The Land Rover LRX concept vehicle was the most compact Land Rover to date. Its size complemented a wide array of efficiency improving technologies in the form of Land Rover’s e_Terrain technologies.
These included biofuel compatibility, lightweight construction materials and technologies such as the removable carbon composite roof panels, regenerative brakes, a stop-start system, and the ERAD (electric rear axle drive) parallel hybrid powertrain system.
ERAD encompasses the incorporation of an electric motor into the rear axle of the vehicle. It would propel the LRX to speeds of up to 20 mph (32 km/h) before the engine was started by an integrated starter generator as part of the stop-start system.
ERAD was designed to reduce CO2 emissions by an average of 20 percent under the NEDC test cycle and was expected to offer another 10 percent reduction in extra-urban driving situations. The system was designed to also optimise the off-road ability of the vehicle.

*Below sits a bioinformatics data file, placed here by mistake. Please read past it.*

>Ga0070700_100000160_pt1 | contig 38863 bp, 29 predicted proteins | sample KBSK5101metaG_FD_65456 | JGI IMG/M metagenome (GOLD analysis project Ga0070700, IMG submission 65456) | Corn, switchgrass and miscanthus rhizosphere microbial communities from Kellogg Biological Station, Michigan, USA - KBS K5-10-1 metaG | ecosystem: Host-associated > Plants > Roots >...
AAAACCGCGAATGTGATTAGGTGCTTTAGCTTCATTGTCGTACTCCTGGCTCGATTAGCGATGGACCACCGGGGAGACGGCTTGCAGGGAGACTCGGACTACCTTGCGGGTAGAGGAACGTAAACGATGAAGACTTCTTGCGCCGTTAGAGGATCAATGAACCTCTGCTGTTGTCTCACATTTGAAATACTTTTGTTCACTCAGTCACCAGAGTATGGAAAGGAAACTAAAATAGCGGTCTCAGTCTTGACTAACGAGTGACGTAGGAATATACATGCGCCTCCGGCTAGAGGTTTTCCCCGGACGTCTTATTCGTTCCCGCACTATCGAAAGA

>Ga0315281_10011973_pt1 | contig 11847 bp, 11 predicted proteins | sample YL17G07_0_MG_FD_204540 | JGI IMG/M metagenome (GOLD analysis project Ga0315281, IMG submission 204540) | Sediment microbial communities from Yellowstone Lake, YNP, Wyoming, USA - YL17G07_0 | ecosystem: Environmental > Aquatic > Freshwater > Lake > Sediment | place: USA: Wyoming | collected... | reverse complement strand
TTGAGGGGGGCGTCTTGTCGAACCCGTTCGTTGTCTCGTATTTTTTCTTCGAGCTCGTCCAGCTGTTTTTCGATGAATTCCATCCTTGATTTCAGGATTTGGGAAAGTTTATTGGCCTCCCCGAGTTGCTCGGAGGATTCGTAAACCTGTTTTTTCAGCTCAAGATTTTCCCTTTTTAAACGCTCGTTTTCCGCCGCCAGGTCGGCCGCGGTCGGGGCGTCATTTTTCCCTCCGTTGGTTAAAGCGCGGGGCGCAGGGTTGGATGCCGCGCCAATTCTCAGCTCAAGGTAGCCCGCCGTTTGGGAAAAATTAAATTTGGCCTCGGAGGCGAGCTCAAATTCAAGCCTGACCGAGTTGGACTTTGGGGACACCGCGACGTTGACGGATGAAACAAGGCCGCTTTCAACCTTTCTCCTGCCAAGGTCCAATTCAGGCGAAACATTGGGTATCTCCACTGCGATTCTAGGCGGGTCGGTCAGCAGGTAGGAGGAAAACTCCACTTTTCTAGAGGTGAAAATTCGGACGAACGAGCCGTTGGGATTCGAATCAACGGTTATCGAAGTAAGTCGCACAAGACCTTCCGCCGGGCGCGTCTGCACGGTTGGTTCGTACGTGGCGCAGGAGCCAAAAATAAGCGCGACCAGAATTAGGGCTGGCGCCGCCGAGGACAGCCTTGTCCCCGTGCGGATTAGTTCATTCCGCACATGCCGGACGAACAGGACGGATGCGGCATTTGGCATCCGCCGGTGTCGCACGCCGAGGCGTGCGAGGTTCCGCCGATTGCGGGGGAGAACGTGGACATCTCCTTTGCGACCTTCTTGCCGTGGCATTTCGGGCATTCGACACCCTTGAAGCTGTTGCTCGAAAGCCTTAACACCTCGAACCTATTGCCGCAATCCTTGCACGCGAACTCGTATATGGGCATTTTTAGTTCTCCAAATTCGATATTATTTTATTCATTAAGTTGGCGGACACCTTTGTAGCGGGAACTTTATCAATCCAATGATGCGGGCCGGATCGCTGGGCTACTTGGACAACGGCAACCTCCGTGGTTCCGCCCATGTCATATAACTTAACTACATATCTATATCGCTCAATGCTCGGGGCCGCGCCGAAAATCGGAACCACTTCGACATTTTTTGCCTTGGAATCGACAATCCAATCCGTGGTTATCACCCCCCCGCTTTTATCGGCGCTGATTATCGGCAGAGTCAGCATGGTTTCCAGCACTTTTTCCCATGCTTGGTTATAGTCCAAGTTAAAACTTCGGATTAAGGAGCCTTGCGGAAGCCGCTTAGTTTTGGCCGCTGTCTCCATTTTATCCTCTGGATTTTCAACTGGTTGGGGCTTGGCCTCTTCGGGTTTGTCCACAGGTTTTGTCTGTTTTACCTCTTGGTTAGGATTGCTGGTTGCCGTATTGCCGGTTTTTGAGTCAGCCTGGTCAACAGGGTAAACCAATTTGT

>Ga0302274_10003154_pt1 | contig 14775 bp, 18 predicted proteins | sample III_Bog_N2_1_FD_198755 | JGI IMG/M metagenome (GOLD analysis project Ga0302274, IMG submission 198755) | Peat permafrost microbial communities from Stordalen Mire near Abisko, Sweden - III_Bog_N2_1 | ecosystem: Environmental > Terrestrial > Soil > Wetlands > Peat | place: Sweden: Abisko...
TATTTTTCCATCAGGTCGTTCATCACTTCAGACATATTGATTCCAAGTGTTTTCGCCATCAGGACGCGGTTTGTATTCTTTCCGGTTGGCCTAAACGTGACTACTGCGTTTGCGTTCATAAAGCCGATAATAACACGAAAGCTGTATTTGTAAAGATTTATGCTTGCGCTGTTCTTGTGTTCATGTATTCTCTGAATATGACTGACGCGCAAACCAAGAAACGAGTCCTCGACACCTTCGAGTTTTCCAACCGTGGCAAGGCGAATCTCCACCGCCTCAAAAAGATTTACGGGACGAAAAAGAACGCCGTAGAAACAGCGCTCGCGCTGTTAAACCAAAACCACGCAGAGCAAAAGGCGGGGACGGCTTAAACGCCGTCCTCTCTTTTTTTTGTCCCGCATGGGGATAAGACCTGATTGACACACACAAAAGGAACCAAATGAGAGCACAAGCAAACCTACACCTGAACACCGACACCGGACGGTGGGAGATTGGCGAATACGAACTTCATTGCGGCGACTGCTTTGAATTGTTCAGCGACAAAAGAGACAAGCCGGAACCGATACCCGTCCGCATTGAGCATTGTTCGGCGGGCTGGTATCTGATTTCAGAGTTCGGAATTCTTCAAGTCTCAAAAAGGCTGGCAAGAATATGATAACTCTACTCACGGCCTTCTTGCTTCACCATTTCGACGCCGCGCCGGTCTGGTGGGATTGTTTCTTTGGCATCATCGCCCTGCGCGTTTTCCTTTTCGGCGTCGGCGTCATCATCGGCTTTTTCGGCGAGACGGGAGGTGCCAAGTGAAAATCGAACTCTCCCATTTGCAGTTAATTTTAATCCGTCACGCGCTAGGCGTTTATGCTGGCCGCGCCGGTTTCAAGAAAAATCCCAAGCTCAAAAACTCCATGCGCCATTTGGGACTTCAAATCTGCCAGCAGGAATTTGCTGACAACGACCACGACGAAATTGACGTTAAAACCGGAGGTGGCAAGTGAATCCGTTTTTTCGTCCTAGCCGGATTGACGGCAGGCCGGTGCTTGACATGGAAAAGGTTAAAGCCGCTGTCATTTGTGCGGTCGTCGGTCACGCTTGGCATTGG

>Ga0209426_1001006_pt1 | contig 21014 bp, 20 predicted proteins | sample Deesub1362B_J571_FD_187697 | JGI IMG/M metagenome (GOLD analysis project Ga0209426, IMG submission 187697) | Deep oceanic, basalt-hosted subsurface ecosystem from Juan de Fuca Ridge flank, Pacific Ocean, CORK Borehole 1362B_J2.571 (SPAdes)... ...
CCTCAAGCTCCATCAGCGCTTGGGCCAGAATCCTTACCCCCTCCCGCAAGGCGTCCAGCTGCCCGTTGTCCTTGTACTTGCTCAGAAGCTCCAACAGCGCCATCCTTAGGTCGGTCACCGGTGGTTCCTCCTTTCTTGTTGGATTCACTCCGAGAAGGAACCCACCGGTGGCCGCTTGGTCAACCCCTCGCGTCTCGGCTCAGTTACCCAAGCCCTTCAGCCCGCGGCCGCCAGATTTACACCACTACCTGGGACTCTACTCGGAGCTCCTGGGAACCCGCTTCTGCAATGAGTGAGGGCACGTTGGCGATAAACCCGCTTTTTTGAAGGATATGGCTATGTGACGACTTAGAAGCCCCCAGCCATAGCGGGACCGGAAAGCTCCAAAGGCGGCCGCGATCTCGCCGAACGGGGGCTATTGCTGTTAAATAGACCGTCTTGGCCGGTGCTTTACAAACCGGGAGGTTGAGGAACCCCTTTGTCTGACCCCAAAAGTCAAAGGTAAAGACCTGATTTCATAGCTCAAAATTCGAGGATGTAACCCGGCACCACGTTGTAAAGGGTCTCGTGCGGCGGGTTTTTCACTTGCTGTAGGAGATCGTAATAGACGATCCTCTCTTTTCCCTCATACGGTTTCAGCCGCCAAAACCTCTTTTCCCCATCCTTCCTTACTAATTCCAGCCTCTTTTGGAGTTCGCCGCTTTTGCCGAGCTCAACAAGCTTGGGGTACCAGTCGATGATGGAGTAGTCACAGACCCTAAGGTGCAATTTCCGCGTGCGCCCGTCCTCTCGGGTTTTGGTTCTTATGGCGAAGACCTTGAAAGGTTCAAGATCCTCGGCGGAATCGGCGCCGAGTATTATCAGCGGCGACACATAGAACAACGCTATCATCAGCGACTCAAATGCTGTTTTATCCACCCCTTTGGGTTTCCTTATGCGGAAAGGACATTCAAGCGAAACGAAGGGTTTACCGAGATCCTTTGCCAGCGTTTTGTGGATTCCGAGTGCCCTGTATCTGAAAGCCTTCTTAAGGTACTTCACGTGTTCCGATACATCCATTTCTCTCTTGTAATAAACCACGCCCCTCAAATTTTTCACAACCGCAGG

Land Rover aimed to achieve 120 g/km CO2 emissions and fuel economy of 60 mpg-imp (4.7 L/100 km; 50 mpg-US) on the European combined cycle with an efficient 2.2-litre turbodiesel engine. The engine would become the only four-cylinder vehicle in the Range Rover lineup.
The LRX also boasted the latest incarnation of Land Rover’s acclaimed Terrain Response system offering a range of new and existing modes. These included general driving; grass/gravel/snow; sand; and new to the LRX are sports and eco modes.
Typical Land Rover design traits designed to improve off-road performance and practicality included the command driving position, hill descent control and good approach and departure angles. A Land Rover first was the air intake being integrated into the roof to offer exceptional wading capabilities.
Land Rover’s Range Rover DNA was visually apparent in the form of the clamshell bonnet, the ‘floating’ roof, the dual-pocket headlamps, and, borrowed from the Range Rover Sport, the raked roofline.